It is strategy time for the Initiative Generals who are considering ways to promote their measures while trying to assess what opponents will do. Some of the more obvious maneuvers already on display are counter initiatives—putting up a measure to intimidate or undercut an opponent measure’s appeal

But other strategies are undoubtedly being considered.

Take for example the tax increase proposals that have gotten a lot of play recently in the press.

The property tax increase measure to fund poverty programs came as a surprise. Many anticipated an attempt to raise property taxes on commercial property, not on all kinds of property exceeding a certain value ($3 million).

One of the strongest supporters of raising property taxes in the past, the California Teachers Association, is not so wild about the poverty initiative. Large pieces of the property tax goes into K-12 education locally. The Making Poverty History folks want to set up state programs and direct the money for the programs they believe will eventually change the poverty dynamics in the state.

The teachers union is putting its hopes on a Proposition 30 extension. Prop 30 of 2012 put money into schools and community colleges. The teachers union was just fine with that arrangement and wanted to continue it instead of allowing the measure to expire as promised during the 2012 campaign. Little did they expect that that California Hospital Association and related health care unions also wanted a share of the Prop 30 income tax booty—not on a temporary basis, but permanently.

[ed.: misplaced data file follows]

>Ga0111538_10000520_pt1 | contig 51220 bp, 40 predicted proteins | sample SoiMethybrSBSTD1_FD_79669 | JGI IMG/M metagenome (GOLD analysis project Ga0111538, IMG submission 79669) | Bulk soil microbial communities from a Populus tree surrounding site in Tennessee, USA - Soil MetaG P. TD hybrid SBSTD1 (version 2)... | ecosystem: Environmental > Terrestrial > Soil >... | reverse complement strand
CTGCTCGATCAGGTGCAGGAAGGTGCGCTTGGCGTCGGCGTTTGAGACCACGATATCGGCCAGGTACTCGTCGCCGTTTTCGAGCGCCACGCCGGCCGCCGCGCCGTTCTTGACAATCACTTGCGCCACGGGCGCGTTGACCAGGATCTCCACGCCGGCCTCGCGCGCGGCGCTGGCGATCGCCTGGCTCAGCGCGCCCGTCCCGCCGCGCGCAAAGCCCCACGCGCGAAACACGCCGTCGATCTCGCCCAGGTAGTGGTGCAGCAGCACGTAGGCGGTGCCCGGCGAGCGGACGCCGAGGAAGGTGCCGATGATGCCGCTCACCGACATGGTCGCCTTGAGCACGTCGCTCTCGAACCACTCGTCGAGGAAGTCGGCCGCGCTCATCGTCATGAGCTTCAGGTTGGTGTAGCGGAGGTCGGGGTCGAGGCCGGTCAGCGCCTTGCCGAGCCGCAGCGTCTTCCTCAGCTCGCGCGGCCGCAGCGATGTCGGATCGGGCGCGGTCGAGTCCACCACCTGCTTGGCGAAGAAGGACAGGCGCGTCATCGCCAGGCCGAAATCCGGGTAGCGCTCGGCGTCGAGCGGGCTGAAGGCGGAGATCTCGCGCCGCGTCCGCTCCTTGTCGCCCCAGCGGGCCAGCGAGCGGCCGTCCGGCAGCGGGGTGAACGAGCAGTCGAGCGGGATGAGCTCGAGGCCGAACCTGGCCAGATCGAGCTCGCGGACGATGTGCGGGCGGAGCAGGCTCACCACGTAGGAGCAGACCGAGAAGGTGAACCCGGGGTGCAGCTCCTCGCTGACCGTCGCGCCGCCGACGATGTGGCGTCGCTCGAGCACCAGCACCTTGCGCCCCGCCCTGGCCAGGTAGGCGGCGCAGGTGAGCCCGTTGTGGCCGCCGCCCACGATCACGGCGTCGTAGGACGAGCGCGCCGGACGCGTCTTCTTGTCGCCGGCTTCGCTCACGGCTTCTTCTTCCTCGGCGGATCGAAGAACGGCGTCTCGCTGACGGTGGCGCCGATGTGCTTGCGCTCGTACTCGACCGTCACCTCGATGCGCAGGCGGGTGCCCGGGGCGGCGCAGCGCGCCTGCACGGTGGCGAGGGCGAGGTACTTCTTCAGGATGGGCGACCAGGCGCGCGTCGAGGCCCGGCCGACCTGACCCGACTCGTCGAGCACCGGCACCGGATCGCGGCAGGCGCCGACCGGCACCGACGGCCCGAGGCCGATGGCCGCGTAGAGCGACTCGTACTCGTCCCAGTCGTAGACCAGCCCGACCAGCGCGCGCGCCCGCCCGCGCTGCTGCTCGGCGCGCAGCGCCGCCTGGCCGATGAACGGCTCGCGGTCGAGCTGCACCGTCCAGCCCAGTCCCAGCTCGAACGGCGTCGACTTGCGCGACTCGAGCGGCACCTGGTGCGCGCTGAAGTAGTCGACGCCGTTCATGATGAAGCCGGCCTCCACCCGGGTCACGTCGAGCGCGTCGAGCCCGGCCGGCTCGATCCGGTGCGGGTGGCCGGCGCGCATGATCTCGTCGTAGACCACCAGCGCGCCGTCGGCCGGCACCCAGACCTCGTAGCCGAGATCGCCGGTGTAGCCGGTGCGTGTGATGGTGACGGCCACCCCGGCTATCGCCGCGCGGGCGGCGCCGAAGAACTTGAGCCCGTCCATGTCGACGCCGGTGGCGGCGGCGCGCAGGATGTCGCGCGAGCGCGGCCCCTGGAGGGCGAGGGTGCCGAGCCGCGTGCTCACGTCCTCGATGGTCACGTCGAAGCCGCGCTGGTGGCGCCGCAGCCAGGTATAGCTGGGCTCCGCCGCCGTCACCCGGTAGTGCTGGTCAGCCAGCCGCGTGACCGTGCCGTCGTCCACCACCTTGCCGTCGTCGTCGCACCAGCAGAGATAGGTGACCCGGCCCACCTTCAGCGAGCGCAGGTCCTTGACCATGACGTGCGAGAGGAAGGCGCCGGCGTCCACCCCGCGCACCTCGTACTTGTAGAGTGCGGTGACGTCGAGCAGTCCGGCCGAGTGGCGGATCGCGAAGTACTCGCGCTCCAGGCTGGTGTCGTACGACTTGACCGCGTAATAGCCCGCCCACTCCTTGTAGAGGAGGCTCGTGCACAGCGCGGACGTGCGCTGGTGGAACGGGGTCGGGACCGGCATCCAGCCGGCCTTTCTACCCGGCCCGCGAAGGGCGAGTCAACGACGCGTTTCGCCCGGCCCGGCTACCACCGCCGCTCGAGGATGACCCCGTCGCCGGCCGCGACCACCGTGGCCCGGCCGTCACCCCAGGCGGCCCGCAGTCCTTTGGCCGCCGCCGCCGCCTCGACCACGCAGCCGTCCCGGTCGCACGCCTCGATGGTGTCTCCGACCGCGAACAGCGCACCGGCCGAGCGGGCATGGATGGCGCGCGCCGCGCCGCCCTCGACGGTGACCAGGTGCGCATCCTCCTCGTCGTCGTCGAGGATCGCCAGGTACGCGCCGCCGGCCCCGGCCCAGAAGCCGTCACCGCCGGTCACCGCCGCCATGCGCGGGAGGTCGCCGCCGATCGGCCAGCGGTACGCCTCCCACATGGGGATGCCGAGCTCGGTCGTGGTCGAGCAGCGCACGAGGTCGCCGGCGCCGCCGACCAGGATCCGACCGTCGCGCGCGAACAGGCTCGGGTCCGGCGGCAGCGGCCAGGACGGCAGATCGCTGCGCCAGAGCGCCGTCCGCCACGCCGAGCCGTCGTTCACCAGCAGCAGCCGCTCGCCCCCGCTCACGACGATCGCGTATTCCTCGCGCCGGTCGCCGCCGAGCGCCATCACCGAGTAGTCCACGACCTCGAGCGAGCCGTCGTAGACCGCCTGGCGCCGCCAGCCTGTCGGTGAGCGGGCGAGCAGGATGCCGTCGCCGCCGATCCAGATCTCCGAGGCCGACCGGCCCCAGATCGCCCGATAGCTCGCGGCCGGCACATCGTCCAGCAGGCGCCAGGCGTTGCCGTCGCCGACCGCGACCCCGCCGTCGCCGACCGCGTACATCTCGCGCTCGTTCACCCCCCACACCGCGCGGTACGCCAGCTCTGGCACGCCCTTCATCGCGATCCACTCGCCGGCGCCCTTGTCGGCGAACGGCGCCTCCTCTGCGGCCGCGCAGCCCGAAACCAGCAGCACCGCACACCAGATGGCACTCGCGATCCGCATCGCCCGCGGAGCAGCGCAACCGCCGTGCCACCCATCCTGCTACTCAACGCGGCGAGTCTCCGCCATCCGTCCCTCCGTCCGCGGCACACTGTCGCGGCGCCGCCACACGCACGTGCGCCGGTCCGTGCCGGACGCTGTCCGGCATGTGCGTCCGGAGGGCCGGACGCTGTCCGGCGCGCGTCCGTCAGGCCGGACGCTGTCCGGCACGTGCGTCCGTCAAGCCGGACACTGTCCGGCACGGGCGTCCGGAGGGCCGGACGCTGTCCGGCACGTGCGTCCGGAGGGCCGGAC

Suddenly there are three major tax measures proposed, all of which have the resources to qualify for the ballot. A fourth measure to raise cigarette taxes already has millions in the bank and will likely qualify.

If there are too many tax increase measures on the ballot, voters might object. Remember, there is also a statewide school bond initiative already qualified for the ballot.

So the generals are mapping strategies.

Talks are ongoing for a compromise to share the Prop 30 money amongst interested parties. Depending on how big a piece of the revenue that would be shared to the satisfaction of all sides will determine how successful those talks are — and how many Prop 30 extension measures are on the ballot.

Then there is the property tax measure. Not only might a number of tax measures on the ballot wear down voters, but also raising property taxes for poverty programs could undercut those scheming to raise property taxes for schools and other functions in future elections.

Might the CTA make strange bedfellows with the Howard Jarvis Taxpayers Association to defeat this poverty property tax measure?

On the other hand, CTA may figure donors opposed to the poverty measure will not be able to fund the campaign against the property tax measure and at the same time fund opposition to the Prop 30 extension, offering supporters of the latter a nearly unobstructed path to victory.

Or is it possible that a “No on All Taxes” campaign could be launched in light of so many tax increase measures while the state is sitting on a bulging surplus and a fattening rainy day fund?

Initiative generals on all sides are now contemplating such intrigues and mapping strategies.